Price/Earnings Growth Ratio
AS WE'VE NOTED frequently, stocks with strong growth rates tend to attract a lot of investors. All that attention can quickly drive their multiples above the market average. Does that mean they're overvalued? Not necessarily. If their growth is superior, they may deserve a higher valuation.
The PEG ratio helps quantify this idea. PEG stands for price/earnings growth and is calculated by dividing the P/E by the projected earnings growth rate. So if a company has a P/E of 20 and analysts expect its earnings will grow 15% annually over the next few years, you'd say it has a PEG of 1.33. Anything above 1 is suspect since that means the company is trading at a premium to its growth rate. Investors usually look for a PEG of 1 or below, although as we explain in a minute there are exceptions.
Here's how to put the ratio to work. Say Dell Computer is trading at a forward P/E of 35 times earnings. After making the comparison and discovering that rivals Compaq Computer and Gateway 2000 are both trading at multiples around 20, you might begin to think Dell looks awfully expensive. But then you look at earnings growth. First, you see that Dell's earnings are expected to grow at 40% annually over the next three to five years, while analysts are predicting Compaq will grow at 15% and Gateway at 20%. That would give Dell a PEG of 0.88, while Compaq weighs in at 1.33 and Gateway at 1. Looked at in that light, Dell doesn't seem so pricey after all.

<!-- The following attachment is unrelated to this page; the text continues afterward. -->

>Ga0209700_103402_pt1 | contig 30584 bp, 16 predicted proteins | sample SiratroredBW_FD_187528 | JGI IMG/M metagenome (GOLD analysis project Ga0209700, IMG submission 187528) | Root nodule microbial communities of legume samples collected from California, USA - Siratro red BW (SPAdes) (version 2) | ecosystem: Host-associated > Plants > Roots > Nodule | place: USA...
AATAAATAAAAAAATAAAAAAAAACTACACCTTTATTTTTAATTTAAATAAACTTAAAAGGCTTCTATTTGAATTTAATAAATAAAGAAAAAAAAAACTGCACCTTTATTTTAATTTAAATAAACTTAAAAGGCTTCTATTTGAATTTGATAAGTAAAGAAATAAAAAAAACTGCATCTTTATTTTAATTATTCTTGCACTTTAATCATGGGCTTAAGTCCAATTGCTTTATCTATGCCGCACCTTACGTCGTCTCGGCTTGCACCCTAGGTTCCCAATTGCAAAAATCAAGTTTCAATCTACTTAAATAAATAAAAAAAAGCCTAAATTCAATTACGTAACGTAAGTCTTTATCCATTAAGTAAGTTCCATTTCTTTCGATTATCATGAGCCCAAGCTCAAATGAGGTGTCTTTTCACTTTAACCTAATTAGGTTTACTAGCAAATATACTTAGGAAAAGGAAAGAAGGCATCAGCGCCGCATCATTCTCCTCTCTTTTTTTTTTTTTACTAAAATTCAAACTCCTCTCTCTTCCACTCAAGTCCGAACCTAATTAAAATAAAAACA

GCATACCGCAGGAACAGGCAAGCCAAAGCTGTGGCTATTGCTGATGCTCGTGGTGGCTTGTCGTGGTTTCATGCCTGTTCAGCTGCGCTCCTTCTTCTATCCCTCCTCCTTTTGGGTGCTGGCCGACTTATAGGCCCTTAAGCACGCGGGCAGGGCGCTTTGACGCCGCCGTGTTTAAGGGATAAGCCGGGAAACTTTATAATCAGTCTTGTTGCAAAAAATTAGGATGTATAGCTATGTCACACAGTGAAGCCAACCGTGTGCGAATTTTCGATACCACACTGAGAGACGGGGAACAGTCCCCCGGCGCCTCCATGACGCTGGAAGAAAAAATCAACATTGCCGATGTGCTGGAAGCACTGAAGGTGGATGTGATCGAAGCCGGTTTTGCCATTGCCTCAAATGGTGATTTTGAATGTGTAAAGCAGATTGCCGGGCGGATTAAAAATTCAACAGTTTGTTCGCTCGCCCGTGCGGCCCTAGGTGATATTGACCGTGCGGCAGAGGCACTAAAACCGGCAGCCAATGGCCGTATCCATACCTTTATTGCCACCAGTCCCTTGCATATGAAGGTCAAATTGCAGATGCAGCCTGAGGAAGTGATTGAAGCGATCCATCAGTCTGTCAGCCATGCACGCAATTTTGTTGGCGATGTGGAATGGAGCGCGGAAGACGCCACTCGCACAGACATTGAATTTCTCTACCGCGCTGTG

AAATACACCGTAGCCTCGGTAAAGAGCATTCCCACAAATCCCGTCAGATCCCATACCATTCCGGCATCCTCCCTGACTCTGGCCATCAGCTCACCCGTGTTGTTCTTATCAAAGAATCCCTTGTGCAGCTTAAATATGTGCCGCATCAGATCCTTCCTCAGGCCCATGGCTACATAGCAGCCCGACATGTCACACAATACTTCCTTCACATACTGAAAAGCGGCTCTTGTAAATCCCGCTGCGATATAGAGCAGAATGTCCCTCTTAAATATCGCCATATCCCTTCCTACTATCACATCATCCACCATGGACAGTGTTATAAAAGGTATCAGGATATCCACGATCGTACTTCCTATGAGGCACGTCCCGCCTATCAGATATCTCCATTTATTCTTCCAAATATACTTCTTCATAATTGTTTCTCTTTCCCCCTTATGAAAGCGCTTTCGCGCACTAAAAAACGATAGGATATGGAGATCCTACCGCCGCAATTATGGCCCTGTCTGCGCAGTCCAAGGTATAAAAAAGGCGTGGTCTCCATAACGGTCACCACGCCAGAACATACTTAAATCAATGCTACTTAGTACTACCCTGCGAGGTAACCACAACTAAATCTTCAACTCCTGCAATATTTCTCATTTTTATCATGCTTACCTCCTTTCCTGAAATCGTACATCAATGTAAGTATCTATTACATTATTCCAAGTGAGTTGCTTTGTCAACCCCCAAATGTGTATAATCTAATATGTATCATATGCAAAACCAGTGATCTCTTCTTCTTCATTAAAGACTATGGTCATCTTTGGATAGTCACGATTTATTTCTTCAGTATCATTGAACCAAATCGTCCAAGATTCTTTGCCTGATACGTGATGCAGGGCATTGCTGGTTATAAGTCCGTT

Generally you use a forward P/E in the PEG ratio, but a low PEG using a trailing P/E is even more convincing. Anything below 1 is of interest, although there really are no rules of thumb. Like the P/E, different industries regularly trade at different PEGs. It's also true that the PEG works less well for large-cap companies that by nature grow at a slower rate despite strong prospects. As always, the key is to compare a company to its peers.
The PEG ratio's weakness is that it relies heavily on earnings estimates. Wall Street tends to aim high and analysts are often dead wrong. In 1998, for instance, some companies in the oil-services sector routinely had projected earnings growth rates in the 35% range. But by the end of the year, the crash in oil prices had them swimming in losses. Had you been impressed by their bargain-basement PEG ratios, you'd have lost a lot of money. Our advice is to shave 15% from any Wall Street growth estimate out of hand. That provides a good margin of error.